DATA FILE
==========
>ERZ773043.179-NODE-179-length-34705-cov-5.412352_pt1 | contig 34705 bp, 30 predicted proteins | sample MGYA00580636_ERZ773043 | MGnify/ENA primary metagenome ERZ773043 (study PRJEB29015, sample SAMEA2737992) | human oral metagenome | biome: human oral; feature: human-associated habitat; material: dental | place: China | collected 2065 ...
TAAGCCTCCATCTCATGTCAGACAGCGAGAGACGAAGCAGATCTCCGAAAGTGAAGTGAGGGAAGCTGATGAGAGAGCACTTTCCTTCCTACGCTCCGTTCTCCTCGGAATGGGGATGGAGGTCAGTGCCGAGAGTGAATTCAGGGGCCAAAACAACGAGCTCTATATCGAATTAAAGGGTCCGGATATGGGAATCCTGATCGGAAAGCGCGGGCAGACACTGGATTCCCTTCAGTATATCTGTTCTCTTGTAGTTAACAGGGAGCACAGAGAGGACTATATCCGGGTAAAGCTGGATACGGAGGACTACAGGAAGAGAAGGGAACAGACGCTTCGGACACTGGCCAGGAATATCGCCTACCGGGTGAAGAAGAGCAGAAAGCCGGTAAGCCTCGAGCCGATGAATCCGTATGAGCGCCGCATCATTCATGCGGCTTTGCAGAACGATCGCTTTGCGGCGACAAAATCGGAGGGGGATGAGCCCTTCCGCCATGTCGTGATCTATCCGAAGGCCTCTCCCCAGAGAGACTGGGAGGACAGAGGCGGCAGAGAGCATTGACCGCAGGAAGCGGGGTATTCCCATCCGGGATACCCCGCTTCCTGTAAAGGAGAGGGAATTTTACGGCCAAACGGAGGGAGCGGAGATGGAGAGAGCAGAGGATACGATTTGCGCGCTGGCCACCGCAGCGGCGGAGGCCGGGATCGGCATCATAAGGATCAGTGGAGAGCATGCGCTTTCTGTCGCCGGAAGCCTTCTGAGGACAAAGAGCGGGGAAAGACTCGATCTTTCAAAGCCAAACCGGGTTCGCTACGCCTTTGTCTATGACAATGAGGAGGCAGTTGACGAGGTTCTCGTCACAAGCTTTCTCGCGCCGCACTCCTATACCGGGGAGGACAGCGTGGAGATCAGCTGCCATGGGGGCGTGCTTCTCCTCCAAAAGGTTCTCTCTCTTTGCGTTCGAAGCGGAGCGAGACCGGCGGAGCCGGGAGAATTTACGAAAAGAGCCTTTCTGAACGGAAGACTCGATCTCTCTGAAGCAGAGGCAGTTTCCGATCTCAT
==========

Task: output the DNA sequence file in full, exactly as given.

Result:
>ERZ773043.179-NODE-179-length-34705-cov-5.412352_pt1 | contig 34705 bp, 30 predicted proteins | sample MGYA00580636_ERZ773043 | MGnify/ENA primary metagenome ERZ773043 (study PRJEB29015, sample SAMEA2737992) | human oral metagenome | biome: human oral; feature: human-associated habitat; material: dental | place: China | collected 2065 ...
TAAGCCTCCATCTCATGTCAGACAGCGAGAGACGAAGCAGATCTCCGAAAGTGAAGTGAGGGAAGCTGATGAGAGAGCACTTTCCTTCCTACGCTCCGTTCTCCTCGGAATGGGGATGGAGGTCAGTGCCGAGAGTGAATTCAGGGGCCAAAACAACGAGCTCTATATCGAATTAAAGGGTCCGGATATGGGAATCCTGATCGGAAAGCGCGGGCAGACACTGGATTCCCTTCAGTATATCTGTTCTCTTGTAGTTAACAGGGAGCACAGAGAGGACTATATCCGGGTAAAGCTGGATACGGAGGACTACAGGAAGAGAAGGGAACAGACGCTTCGGACACTGGCCAGGAATATCGCCTACCGGGTGAAGAAGAGCAGAAAGCCGGTAAGCCTCGAGCCGATGAATCCGTATGAGCGCCGCATCATTCATGCGGCTTTGCAGAACGATCGCTTTGCGGCGACAAAATCGGAGGGGGATGAGCCCTTCCGCCATGTCGTGATCTATCCGAAGGCCTCTCCCCAGAGAGACTGGGAGGACAGAGGCGGCAGAGAGCATTGACCGCAGGAAGCGGGGTATTCCCATCCGGGATACCCCGCTTCCTGTAAAGGAGAGGGAATTTTACGGCCAAACGGAGGGAGCGGAGATGGAGAGAGCAGAGGATACGATTTGCGCGCTGGCCACCGCAGCGGCGGAGGCCGGGATCGGCATCATAAGGATCAGTGGAGAGCATGCGCTTTCTGTCGCCGGAAGCCTTCTGAGGACAAAGAGCGGGGAAAGACTCGATCTTTCAAAGCCAAACCGGGTTCGCTACGCCTTTGTCTATGACAATGAGGAGGCAGTTGACGAGGTTCTCGTCACAAGCTTTCTCGCGCCGCACTCCTATACCGGGGAGGACAGCGTGGAGATCAGCTGCCATGGGGGCGTGCTTCTCCTCCAAAAGGTTCTCTCTCTTTGCGTTCGAAGCGGAGCGAGACCGGCGGAGCCGGGAGAATTTACGAAAAGAGCCTTTCTGAACGGAAGACTCGATCTCTCTGAAGCAGAGGCAGTTTCCGATCTCAT